When talking to patients, how do
you weigh the risks vs. rewards?
By Stuart Foxman
magine you’re on the road and late
for work. The light ahead is about to
turn red. Leaving aside traffic laws (in
this hypothetical, tickets don’t exist),
should you run it?
You have a 50% chance of getting through
safely, a 50% chance of being broadsided.
Or make it 60-40. Logic dictates that you
hit the brakes. The enormous potential
harm (injury or death) far outweighs the
slight potential benefit (getting to work a bit
What if some variables changed? For in-
stance, your boss said that if you’re late again
you’ll be fired. Or you’re a doctor heading to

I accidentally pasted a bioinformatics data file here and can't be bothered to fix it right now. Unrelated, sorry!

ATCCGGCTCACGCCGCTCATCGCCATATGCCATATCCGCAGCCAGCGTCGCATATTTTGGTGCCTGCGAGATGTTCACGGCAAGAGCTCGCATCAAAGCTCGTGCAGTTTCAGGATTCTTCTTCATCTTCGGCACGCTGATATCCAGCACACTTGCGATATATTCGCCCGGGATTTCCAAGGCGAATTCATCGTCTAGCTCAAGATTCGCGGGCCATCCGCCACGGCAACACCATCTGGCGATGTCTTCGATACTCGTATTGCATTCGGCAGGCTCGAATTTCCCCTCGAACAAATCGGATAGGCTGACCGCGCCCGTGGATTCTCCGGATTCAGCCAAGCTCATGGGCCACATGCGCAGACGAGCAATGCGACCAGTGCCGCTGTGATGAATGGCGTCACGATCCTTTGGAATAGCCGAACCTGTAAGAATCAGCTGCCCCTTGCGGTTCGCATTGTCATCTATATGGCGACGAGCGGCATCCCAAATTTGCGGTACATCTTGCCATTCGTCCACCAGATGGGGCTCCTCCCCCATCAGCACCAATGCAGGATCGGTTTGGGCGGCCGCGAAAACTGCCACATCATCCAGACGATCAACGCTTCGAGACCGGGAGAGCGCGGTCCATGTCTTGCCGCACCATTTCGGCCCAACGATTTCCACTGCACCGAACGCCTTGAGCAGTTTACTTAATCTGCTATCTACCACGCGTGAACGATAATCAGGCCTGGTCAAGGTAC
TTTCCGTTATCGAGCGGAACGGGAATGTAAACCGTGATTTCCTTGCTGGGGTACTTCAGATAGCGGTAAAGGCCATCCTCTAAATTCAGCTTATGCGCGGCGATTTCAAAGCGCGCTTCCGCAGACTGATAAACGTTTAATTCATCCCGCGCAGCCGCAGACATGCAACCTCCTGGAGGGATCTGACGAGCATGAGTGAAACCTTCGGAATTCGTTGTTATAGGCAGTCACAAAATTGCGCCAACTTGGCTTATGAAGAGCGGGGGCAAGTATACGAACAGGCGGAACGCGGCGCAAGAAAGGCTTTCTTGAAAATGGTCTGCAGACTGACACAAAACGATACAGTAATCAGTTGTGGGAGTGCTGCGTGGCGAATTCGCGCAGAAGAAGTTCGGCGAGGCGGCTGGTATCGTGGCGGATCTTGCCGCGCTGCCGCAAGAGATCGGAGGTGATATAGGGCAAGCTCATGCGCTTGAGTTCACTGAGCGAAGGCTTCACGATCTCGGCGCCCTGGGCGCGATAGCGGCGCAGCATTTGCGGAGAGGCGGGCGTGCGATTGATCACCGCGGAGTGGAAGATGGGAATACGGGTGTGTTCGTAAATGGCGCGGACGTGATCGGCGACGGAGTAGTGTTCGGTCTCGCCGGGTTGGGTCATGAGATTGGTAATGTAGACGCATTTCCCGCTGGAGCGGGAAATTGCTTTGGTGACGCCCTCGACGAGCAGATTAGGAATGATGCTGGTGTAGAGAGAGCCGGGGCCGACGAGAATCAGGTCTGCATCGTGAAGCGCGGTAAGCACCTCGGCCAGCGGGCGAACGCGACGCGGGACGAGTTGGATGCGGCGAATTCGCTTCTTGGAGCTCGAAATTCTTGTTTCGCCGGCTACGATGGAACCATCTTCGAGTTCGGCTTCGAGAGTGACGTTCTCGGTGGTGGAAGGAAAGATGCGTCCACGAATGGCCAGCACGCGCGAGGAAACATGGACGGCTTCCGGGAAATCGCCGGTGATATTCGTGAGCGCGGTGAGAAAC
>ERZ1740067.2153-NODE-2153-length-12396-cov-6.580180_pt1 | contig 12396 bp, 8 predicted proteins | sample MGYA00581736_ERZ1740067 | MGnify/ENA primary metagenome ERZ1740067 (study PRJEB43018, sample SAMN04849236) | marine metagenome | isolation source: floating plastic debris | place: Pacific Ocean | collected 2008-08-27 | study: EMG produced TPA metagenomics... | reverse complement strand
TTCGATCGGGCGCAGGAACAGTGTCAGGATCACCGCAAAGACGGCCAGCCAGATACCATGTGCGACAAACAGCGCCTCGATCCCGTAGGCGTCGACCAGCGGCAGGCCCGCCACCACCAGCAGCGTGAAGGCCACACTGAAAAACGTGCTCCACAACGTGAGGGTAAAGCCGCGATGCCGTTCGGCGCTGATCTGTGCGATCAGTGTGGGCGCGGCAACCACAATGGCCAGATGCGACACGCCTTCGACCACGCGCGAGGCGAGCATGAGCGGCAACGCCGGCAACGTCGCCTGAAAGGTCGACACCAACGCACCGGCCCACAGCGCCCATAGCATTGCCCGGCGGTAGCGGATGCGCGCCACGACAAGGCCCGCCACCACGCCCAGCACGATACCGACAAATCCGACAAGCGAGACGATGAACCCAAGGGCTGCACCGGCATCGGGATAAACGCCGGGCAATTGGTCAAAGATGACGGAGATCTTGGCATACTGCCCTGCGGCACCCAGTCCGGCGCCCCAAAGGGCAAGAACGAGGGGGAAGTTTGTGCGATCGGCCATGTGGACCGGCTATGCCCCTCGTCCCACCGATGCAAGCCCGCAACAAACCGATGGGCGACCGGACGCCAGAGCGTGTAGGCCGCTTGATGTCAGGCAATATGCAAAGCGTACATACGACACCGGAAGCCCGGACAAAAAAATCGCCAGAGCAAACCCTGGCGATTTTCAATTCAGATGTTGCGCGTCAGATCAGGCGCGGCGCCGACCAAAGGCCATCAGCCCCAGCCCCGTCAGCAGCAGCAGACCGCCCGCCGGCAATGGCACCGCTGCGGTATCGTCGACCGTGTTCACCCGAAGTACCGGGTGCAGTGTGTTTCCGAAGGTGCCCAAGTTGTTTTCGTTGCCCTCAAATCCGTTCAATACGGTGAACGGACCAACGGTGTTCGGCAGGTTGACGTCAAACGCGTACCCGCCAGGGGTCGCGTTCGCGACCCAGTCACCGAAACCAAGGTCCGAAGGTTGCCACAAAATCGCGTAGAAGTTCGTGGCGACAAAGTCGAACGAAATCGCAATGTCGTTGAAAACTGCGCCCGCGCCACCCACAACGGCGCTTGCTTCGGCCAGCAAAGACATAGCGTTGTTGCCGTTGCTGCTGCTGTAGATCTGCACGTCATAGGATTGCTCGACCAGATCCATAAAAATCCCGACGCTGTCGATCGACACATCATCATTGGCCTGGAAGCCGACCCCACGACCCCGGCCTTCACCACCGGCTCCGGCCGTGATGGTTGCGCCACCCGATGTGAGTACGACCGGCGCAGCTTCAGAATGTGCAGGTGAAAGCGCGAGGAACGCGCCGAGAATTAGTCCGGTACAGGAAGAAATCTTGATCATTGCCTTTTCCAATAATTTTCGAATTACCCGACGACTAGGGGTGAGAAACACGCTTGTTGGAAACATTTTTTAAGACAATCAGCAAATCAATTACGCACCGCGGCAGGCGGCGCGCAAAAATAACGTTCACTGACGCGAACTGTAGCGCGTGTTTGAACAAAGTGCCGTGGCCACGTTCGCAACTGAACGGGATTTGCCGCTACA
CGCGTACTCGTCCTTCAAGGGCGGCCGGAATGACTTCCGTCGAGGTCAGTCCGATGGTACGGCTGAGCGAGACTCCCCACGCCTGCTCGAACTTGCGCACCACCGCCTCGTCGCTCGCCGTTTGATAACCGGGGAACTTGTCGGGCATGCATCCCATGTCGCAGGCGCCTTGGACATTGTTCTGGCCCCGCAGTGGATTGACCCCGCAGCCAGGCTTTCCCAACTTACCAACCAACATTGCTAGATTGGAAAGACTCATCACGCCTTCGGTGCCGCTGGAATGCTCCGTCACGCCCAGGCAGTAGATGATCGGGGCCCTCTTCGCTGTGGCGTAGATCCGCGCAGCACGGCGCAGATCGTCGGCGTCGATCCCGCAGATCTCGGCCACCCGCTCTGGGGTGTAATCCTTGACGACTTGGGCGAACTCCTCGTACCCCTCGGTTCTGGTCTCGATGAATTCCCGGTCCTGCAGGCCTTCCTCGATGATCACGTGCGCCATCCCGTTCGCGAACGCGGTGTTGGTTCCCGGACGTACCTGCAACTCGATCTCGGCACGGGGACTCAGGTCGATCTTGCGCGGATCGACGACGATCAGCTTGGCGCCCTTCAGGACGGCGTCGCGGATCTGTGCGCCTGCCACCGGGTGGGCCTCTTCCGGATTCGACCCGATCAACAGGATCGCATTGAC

the hospital to perform emergency surgery.
And other approaching cars seem far enough
away. Would that change your decision?
For any decision, rank the possible loss
(how bad is the outcome with total fail-
ure?) and the possible gain (how good is
the outcome with complete success?). Some
decisions may be a coin flip. For others, the
reward has to far outweigh the risk to be
These are the conversations in our heads,
running through the considerations and
calculations. They’re also the sort of full and
open conversations that doctors should have
with patients around opioids – and may not
have enough, says Dr. David Juurlink, a staff
internist and head of Clinical Pharmacology
and Toxicology at Sunnybrook Health Sci-
ences Centre in Toronto.
ISSUE 3, 2017 DIALOGUE